We Challenge You to Read It!
This issue of Present Truth Magazine carries
on from the last one, which introduced the discussion on the spirit of
We follow G.C. Berkouwer's line of reasoning1 — that the church should
always take the Biblical warnings of the presence of antichrist with radical,
heart-searching seriousness. Instead of merely gaping off to the future in a
lot of futuristic speculation, we should watch and pray so that we may detect
the enemy's present activity.
It is therefore our contention that the spirit of antichrist has always been
present in the church to pervert the truth and substitute a clever counterfeit
gospel. We do not deny that antichrist was especially manifested in the past
apostasy of the church (the view of the Reformers) or that he may give a supreme
manifestation of his work in the future. What we contend for is the need to see
how the enemy is working to pervert the gospel now. This is not a matter of pointing
the incriminating finger at others, but a matter of each of us inquiring, "Lord,
is it I?"
Professor Geoffrey Paxton's article, "The Evangelical's Substitute," is
the feature article of this issue. It is a very disturbing article to the evangelical
conscience. It is not an easy reading devotional to put you to sleep with the
feeling that all is well. It is a bold appeal to turn most of our evangelical
preaching upside down. We challenge you to read it!
The editor has included a paper on the ordo salutis (the order of salvation)
which is another appeal to turn much of our preaching upside down. In the middle
of this article the editor took "a pleasure stroll" (Luther) into the
area of election — but I hope not to the displeasure of my Reformed friends
of whom is Paxton himself). Yet I took courage when another Reformed friend,
who is one of my reading counselors, said, "It's
different from the way I have viewed the subject, but go ahead. I think you ought
to publish it."
One of the reasons why I included a brief discussion on election and the extent
of the atonement is because some of our appreciative Reformed readers have expressed
surprise (perhaps regret) that a magazine with such a strong objective stance
has expressed views contrary to the Augustinian position on a restricted atonement.
I think I owe an explanation of my own views on this subject. Obviously it won't
satisfy everybody. Only the grace of God has kept some of the best saints from
coming to blows over this subject. So we will all have to be patient and tolerant,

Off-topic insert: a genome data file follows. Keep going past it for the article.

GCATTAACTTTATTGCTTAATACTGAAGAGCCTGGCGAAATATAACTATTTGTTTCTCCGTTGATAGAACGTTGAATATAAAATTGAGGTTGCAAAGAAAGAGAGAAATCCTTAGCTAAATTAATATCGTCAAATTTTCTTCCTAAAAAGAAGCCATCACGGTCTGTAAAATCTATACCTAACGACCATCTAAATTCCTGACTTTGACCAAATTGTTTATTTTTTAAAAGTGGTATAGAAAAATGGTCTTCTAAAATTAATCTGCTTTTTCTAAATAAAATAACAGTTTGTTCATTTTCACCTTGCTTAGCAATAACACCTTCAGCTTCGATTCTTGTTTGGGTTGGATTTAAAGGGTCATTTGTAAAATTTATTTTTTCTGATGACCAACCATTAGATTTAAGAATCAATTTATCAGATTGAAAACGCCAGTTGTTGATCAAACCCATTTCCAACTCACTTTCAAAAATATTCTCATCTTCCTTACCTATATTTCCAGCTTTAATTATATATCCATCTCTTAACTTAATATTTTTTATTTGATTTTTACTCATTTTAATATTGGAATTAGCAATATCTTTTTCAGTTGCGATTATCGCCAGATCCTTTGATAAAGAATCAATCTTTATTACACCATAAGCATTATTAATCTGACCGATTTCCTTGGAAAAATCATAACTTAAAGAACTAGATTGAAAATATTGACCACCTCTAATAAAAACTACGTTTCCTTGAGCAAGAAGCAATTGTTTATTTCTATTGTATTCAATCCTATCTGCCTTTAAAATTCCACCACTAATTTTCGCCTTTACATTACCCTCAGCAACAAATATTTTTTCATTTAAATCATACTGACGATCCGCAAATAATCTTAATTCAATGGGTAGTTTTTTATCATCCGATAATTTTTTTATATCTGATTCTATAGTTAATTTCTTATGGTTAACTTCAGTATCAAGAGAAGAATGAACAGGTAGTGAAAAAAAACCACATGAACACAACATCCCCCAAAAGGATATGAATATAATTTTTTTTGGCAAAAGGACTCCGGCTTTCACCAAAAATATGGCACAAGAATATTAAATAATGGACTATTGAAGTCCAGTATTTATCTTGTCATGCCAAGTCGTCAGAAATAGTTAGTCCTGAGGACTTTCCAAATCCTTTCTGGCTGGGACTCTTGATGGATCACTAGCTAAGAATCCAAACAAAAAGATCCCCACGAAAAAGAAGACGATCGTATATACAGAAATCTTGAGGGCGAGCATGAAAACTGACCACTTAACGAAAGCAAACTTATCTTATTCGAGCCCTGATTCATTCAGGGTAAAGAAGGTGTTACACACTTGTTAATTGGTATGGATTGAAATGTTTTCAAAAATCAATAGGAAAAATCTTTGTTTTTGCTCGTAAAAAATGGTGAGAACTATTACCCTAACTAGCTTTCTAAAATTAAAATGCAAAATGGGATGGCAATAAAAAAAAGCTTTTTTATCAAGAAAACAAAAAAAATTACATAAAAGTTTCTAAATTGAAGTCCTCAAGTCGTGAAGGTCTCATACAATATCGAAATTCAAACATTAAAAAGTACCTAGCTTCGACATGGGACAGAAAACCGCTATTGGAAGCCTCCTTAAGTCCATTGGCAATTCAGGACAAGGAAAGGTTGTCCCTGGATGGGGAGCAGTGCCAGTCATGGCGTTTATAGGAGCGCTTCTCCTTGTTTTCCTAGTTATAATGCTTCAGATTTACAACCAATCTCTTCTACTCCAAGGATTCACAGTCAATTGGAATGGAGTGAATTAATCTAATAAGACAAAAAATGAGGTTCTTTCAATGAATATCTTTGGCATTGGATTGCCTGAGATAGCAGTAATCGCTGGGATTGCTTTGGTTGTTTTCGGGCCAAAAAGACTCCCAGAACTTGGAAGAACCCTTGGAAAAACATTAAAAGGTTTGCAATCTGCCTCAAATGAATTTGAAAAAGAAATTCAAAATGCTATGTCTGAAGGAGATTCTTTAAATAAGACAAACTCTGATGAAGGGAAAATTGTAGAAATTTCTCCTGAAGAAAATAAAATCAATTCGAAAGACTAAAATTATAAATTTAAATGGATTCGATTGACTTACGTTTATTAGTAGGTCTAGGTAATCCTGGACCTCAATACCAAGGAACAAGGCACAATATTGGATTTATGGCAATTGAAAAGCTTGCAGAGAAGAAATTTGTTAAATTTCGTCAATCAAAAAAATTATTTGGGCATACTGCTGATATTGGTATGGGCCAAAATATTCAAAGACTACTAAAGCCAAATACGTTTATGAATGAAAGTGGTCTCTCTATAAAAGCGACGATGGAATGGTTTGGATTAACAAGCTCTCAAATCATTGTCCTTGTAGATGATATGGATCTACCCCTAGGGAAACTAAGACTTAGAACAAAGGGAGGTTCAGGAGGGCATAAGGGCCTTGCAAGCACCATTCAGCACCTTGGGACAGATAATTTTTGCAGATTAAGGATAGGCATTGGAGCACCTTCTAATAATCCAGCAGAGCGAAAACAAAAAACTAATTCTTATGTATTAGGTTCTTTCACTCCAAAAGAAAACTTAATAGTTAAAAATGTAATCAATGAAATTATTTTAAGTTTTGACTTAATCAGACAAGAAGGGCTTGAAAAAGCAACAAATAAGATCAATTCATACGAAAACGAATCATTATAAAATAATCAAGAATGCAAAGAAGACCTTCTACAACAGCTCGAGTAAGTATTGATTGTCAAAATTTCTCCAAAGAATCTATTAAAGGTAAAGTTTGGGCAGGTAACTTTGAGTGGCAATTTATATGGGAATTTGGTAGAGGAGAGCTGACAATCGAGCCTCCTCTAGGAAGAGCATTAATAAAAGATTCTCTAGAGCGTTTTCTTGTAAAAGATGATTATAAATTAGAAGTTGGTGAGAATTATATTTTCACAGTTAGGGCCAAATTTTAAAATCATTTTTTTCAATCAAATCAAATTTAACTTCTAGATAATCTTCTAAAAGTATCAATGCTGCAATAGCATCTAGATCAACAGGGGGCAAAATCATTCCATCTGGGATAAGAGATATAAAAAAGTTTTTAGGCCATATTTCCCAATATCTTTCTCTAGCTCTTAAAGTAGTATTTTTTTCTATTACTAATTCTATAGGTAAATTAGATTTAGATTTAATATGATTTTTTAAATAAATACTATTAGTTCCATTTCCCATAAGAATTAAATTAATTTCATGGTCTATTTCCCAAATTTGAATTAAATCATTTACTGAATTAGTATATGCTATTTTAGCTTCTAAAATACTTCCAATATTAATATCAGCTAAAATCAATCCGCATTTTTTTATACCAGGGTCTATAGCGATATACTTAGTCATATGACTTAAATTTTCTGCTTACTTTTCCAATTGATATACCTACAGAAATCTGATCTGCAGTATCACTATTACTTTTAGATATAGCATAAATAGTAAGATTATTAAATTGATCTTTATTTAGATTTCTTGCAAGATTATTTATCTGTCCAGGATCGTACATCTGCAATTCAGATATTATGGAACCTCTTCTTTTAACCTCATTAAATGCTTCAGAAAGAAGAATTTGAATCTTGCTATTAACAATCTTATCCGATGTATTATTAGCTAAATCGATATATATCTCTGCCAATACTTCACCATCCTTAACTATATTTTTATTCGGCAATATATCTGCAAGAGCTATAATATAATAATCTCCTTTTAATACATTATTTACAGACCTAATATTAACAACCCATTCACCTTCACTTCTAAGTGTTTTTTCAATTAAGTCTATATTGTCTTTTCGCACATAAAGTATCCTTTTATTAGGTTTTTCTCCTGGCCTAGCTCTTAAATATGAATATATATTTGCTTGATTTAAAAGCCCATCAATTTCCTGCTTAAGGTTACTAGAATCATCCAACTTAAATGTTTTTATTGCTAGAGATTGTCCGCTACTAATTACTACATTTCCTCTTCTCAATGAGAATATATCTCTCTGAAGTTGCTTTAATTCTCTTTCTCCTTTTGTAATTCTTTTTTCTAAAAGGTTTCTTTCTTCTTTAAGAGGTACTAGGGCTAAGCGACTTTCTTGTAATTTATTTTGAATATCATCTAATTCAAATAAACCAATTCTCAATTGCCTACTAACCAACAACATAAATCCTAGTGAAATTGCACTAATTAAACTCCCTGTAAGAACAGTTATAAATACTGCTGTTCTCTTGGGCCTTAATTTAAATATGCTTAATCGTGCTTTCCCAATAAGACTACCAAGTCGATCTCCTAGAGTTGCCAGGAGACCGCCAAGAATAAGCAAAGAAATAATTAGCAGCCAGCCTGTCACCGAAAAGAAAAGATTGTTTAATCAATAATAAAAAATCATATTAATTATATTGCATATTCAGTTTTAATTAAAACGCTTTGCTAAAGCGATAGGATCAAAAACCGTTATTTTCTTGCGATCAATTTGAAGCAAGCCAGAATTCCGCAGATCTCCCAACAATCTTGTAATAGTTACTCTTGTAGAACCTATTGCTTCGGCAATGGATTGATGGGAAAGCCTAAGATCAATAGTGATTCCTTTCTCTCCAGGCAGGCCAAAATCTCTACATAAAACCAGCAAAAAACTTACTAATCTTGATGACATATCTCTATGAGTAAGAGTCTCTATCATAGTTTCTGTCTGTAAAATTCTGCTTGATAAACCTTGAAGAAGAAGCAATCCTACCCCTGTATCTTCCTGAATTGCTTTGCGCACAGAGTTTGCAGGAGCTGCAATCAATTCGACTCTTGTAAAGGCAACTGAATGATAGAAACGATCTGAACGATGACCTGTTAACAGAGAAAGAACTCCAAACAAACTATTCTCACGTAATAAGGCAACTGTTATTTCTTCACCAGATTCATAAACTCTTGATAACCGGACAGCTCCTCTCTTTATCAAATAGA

or perhaps say philosophically, "If two minds think alike on everything,
one is redundant."
The type of reader who will throw our magazine down the moment he runs into anything that will challenge a single point of his sacred traditions is not the sort of reader that we are trying to reach. Some write to us saying that they would really appreciate the magazine if only we did not on occasion quote Karl Barth, George Ladd, Carl Henry or even the R.S.V.!
Does faithfulness to the truth of the gospel demand that we be as narrow as that?
Shouldn't we judge truth on its own merits irrespective of who said it? It seems
that some have the idea that they must first examine a man's "evangelical
they are satisfied he obtained his degree at the right place and never has been
known to eat with publicans and sinners (liberals and sectarians), then they
can safely swallow what he says — hook, line and sinker.
Our modus operandi is this: The great New Testament teaching of the righteousness which is of faith is a mighty, revolutionary religious principle. Many may shout it as a slogan, but few will allow this New Testament principle to call all that they teach and all that they do and all their traditions into question. It is good to go back and see how the Reformers rediscovered this principle and turned the religious world upside down in their day. We too must be courageous and honest enough to rethink the great doctrines of the Bible.
We can't even accept the idea that the Reformers said the last word either. We may have to plow some new ground. Truth has nothing to fear from candid investigation. Loyalty to truth does not demand that we react to every new thought like old ladies to a fresh breeze. Prejudice, guilt by association, and flattery are not the plummet, rule and square by which we can gauge truth's sacred edifice.
" . . . Come . . . let us reason together . . . "
1 G.C. Berkouwer, The Return of Christ (Grand Rapids: Eerdmans, 1972), pp.260-290.